Star – Steve Evans
Genre – Action > Comic Book
Run Time –147 minutes
Certificate – 12
Country – USA
Awards – 2 Wins & 7 Nominations
Amazon – £ 9.99 DVD (£15.00 Blue Ray)
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So, the brilliant Captain America films just keep coming and alongside The Avengers trilogy have put Marvel firmly on top of the battle with DC Comics in the multiplexes. When you introduce Ben Affleck to superhero films you are going to go down like a wet fart on Bake Off, Superman V Batman a real stinker by all accounts. The Hollywood Studio system has firmly put all their eggs in one basket in the last 20- years with the superhero genre as the comic book spectaculars continue to get bigger and bigger and so fund that studio system. Why bother making mid budget movies for $50 million dollars that may or may not make $10 million back when you can make $750 million dollars back on just one of these, which this one comfortably did. Thye appeal to a world wide audience with their deliberate cosmopolitan locations and castings and a 10-year-old kid in Paris can enjoy them just as much as an octogenarian in rural china. They have saved the cinema experience and responsible for a quarter of all multiplexes seat sales and if you don’t like them much then remember they find the films you do.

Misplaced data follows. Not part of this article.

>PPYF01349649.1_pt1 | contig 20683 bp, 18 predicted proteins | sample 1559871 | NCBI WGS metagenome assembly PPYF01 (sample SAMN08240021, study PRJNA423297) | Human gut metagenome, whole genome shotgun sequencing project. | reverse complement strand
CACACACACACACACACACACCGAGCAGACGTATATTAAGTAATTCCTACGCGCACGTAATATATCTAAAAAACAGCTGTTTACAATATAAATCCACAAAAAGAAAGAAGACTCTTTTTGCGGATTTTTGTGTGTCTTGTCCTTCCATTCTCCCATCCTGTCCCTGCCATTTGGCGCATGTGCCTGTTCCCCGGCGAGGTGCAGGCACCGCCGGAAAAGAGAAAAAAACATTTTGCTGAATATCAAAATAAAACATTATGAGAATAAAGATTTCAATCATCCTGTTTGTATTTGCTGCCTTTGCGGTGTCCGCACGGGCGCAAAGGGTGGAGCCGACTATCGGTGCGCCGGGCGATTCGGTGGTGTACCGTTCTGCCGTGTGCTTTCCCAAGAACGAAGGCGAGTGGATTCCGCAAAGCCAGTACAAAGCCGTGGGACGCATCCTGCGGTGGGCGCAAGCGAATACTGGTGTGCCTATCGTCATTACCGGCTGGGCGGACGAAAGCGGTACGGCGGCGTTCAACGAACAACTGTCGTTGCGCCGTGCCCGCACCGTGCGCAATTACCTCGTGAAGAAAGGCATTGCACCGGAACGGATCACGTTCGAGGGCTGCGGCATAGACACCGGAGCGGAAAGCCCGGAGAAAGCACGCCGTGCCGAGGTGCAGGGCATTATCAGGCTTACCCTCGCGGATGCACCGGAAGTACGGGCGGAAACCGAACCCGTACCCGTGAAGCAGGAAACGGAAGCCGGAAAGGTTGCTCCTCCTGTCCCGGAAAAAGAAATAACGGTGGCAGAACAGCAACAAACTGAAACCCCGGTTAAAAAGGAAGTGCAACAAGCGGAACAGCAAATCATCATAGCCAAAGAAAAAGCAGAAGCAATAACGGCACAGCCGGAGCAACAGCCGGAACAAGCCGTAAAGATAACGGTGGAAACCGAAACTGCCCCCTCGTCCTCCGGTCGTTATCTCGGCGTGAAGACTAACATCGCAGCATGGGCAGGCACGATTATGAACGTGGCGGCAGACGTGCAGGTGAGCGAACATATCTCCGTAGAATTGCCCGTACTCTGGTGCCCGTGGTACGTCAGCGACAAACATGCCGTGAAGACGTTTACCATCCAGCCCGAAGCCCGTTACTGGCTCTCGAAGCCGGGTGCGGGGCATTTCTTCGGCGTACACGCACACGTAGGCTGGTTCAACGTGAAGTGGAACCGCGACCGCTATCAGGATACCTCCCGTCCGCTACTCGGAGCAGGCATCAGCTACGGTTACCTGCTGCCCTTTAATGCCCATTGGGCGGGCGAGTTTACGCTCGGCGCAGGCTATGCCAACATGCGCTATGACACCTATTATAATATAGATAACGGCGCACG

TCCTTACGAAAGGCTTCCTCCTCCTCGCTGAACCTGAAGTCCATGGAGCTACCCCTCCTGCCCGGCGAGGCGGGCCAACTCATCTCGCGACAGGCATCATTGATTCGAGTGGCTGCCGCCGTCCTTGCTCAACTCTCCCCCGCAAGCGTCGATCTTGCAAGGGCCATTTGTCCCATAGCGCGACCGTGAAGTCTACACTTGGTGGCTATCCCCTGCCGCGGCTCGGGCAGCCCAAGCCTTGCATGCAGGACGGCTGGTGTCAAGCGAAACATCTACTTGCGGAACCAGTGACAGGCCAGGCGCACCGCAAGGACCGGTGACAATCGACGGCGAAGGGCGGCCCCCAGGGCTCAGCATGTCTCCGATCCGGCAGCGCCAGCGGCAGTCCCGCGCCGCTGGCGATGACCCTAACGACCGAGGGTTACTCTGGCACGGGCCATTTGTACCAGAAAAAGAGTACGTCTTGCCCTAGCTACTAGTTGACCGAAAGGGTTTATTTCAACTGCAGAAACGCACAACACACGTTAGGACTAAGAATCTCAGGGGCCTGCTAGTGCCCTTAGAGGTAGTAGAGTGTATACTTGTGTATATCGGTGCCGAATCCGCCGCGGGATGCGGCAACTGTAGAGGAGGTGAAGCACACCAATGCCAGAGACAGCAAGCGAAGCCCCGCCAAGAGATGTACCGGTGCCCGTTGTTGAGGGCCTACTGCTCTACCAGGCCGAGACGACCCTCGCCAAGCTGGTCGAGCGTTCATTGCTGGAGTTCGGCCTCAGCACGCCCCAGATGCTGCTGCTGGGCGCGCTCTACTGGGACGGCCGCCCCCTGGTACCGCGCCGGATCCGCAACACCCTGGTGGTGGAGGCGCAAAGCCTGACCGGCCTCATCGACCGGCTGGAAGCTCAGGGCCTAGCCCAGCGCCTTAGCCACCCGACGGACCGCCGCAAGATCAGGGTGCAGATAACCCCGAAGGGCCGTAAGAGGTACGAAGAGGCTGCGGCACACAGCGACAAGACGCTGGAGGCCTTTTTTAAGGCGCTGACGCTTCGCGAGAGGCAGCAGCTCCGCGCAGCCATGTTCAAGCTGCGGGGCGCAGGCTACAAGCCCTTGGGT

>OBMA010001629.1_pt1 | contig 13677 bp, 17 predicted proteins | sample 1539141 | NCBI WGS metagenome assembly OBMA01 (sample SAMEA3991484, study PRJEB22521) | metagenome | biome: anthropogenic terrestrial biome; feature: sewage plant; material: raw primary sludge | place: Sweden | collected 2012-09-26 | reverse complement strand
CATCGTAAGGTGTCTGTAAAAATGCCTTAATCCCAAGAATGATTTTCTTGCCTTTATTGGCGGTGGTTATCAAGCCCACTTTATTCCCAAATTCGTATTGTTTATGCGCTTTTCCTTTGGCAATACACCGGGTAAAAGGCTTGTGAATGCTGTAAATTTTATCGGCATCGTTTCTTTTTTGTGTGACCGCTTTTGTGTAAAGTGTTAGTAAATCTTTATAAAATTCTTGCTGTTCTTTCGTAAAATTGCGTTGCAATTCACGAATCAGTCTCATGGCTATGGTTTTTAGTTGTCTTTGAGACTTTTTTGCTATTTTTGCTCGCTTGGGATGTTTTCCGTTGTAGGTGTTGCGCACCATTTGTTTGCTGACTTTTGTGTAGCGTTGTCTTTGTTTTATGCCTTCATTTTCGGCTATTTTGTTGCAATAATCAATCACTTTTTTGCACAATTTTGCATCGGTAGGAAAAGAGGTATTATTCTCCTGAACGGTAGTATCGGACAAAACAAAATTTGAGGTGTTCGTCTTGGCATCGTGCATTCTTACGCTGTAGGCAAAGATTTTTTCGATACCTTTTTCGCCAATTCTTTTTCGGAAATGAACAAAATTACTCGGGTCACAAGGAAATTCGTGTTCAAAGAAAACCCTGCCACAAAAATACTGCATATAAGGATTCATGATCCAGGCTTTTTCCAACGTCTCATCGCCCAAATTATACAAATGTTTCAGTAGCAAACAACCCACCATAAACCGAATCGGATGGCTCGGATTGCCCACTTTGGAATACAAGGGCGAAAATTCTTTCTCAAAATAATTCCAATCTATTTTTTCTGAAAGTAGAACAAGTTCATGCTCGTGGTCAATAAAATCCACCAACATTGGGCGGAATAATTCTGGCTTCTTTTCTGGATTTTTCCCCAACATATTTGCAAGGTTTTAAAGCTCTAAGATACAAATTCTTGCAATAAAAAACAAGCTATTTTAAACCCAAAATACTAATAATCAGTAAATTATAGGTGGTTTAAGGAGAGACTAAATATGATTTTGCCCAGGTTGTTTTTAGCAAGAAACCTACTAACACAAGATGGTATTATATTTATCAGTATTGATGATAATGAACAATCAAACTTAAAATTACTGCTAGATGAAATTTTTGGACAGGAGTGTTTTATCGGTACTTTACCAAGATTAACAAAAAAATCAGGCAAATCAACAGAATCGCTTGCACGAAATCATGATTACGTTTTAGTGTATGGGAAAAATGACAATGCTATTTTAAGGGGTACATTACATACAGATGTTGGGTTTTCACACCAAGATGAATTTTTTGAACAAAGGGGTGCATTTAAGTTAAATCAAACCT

The most spectacular action movie of 2016 is the highest grossing of 2016 and already in that un-missable category. This is fabulous! In fact it’s the 12th highest growing movie of all time at $1.1 billion dollars and the best return of the Captain American films so far. It’s fair to say the Top 10 is comicbook dominated and Marvel has three in their already. Three films in history have grossed over $2 billion dollars and 27 over the magic one billion dollar mark. All but three of those were this new millennium. But if you adjust for inflation then ‘Gone With The Wind’ is top at $3.4 billion, Star Wars up in 3rd behind Avatar and Titanic down to fourth with The Sound of Music in 5th. Now you know.
Chris Evans ... Steve Rogers / Captain America
Robert Downey Jr. ... Tony Stark / Iron Man
Scarlett Johansson ... Natasha Romanoff / Black Widow
Sebastian Stan ... Bucky Barnes / Winter Soldier
Anthony Mackie ... Sam Wilson / Falcon
Don Cheadle ... Lieutenant James Rhodes / War Machine
Jeremy Renner ... Clint Barton / Hawkeye